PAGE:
Malawi President Joyce Banda yesterday contradicted her Minister of Finance Maxwell Mkwezalamba on use of proceeds from the sale of the presidential jet, maintaining the funds were used to buy maize.
Responding to questions in Tiuzeni Zoona Programme aired on Zodiak Broadcasting Station (ZBS) yesterday, the President maintained her earlier stand that the money was used to purchase maize.
“The money [from the sale of the jet] was used to purchase maize. This is the reason people were not fighting at Admarc depots,” said the President, who called herself a leader and not a ruler.
Banda explained that when the idea to sell the jet came, she tabled it before Cabinet to discuss how the money should be used and the consensus was that they purchase maize with the remainder used to buy drugs and military equipment.
The President’s statement is in sharp contrast to what Mkwezalamba told the nation during a news conference on Wednesday that the $15 million (about K6.3 billion) from the sale of the jet never went into government’s consolidated account and instead the Attorney General facilitated the transfer of the funds from Bohnox Enterprises, which bought the jet, to Paramount Group, its parent company.
During the press conference, the Office of the President and Cabinet (OPC), which facilitated the sale of the jet, admitted that it was not aware that Bohnox Enterprises was part of Paramount Group until later in the deal and only after Bohnox Enterprises disclosed this fact.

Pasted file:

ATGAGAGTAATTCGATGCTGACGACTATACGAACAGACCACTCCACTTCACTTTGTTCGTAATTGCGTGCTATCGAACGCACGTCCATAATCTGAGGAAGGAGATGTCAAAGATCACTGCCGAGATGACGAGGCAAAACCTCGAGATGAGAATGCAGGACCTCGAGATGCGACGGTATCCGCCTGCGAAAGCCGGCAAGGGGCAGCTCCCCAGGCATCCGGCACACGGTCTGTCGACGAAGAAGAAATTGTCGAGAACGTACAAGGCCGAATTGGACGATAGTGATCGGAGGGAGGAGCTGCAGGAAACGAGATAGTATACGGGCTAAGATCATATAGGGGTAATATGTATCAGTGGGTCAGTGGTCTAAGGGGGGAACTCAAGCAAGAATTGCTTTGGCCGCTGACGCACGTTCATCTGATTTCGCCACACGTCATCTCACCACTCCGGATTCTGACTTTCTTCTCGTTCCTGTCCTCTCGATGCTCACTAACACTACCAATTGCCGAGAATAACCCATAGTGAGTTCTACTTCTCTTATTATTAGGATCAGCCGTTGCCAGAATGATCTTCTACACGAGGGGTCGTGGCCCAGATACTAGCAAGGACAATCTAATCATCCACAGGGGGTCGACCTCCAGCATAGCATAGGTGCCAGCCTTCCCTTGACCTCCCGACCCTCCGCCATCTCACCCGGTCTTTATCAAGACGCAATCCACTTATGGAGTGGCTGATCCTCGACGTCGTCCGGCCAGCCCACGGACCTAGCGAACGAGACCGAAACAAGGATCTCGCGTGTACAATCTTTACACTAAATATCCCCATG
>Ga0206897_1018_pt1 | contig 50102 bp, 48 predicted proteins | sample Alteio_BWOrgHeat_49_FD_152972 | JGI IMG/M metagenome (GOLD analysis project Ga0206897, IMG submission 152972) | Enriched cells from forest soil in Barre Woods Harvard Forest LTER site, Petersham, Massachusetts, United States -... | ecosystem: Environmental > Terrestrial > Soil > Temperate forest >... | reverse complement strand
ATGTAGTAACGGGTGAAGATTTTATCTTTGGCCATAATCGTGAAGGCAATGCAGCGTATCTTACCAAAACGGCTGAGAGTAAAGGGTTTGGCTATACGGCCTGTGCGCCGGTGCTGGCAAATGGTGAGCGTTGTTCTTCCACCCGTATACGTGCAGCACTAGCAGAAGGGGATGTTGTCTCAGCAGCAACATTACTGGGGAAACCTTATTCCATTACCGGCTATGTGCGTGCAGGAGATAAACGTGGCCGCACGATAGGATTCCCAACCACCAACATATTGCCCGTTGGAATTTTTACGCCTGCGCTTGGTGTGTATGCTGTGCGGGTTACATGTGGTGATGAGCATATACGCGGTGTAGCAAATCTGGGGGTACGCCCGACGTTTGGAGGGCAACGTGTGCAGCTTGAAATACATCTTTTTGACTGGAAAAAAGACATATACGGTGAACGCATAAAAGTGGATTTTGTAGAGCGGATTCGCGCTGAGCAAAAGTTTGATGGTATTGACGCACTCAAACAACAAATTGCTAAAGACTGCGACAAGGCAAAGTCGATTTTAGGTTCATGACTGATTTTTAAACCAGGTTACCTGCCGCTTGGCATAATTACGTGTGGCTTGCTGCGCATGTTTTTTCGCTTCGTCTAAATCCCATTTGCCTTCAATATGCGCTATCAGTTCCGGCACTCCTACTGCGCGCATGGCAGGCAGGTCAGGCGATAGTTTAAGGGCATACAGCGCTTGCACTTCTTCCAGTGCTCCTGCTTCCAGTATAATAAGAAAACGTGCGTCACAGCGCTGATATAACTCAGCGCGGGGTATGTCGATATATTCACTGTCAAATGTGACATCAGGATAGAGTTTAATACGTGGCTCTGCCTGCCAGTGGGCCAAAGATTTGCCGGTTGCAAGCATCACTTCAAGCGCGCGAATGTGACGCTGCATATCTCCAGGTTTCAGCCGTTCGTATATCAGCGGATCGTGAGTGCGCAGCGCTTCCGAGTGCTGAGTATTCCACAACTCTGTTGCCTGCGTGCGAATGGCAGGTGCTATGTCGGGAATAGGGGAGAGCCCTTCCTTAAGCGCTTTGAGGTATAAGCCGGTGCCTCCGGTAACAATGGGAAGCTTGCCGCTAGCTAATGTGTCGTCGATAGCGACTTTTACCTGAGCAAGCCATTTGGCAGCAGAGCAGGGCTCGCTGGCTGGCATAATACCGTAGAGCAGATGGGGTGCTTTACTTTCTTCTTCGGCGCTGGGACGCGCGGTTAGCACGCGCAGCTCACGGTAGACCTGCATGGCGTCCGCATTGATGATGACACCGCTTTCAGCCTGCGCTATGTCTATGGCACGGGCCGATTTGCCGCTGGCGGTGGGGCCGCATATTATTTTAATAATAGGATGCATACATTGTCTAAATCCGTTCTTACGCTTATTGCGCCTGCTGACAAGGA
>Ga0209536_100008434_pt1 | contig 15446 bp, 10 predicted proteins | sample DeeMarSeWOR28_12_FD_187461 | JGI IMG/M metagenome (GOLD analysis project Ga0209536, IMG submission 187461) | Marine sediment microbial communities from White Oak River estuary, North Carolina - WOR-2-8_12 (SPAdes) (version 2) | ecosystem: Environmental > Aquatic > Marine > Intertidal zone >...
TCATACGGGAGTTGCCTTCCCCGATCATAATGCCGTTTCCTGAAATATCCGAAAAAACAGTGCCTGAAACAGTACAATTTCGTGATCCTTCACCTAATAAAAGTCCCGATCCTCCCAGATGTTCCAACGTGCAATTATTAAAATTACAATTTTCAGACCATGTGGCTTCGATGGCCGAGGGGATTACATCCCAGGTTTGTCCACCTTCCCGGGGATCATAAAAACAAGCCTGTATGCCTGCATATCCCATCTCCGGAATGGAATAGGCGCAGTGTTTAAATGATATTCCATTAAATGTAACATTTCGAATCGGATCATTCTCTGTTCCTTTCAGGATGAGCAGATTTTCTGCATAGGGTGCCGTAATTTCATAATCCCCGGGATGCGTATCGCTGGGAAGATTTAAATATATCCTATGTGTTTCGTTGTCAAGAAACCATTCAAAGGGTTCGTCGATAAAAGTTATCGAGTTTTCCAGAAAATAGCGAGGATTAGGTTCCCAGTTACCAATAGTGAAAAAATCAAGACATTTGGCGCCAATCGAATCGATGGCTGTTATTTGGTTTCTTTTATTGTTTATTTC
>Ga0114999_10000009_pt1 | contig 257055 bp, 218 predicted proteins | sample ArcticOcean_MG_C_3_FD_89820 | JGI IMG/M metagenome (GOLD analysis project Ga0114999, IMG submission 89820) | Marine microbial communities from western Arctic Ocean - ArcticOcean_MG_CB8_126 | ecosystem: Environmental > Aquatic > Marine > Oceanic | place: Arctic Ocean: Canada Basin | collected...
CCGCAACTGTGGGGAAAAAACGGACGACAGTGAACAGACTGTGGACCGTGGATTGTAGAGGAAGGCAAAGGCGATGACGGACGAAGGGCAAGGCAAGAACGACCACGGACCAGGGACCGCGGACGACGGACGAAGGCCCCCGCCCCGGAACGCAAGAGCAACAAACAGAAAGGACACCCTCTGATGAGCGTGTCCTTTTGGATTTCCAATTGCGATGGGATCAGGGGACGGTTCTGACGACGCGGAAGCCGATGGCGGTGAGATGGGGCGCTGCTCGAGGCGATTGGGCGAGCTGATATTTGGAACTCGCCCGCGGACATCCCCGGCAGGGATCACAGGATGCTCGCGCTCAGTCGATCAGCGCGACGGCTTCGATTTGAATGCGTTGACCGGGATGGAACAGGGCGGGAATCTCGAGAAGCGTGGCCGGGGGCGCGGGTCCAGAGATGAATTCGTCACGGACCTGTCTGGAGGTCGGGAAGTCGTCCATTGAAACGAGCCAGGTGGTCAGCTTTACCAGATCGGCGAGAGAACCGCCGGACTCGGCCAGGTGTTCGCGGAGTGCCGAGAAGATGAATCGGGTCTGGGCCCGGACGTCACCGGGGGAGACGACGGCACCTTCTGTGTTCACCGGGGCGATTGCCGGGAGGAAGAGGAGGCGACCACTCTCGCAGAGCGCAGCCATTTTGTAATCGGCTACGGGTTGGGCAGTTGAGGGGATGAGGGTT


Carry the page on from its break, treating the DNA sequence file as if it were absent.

Said Mkwezalamba: “Government owed Paramount Group $19.2 million [about K8.2 billion] in respect of military equipment procured sometime back. Government cash flow could not meet the demand for payment of the equipment. So, it was agreed that Bohnox Enterprises clear the amount with Paramount Group.”
And during a news conference she addressed at Kamuzu Palace in Lilongwe on Tuesday last week, the President said proceeds from the jet sale were used to buy maize, fertiliser for the Farm Input Loan Programme (Filp) and military equipment.
On how she travels after disposing of the jet, the President said it was not up to her to decide the mode of transport but her staff.
“That is why there is chief of staff and others. They decide how I should travel based on the nature of the journey. For example, during the funeral of Nelson Mandela, they chartered a plane because the place was far from the airport,” said Banda.
On the Capital Hill Cashgate probe, the President wondered how she is afraid when she was the one who ordered it. She expressed ignorance of the names in the forensic audit report, saying it was not the Malawi Government that carried out the audit.
However, she praised her government for putting things in order when she took over government and making sure that the country has two months import cover.
During the interview, the President also defended her maize distribution, saying she is doing that because she feels bad to see people suffer from hunger.
—Minister of Finance Maxwell Mkwezalamba told journalists last Wednesday jet sale proceeds did not go into the Malawi Government account.
—The nation was told that money from the sale of the jet was used to offset a debt for supply of military equipment owed to the parent company of the buyer.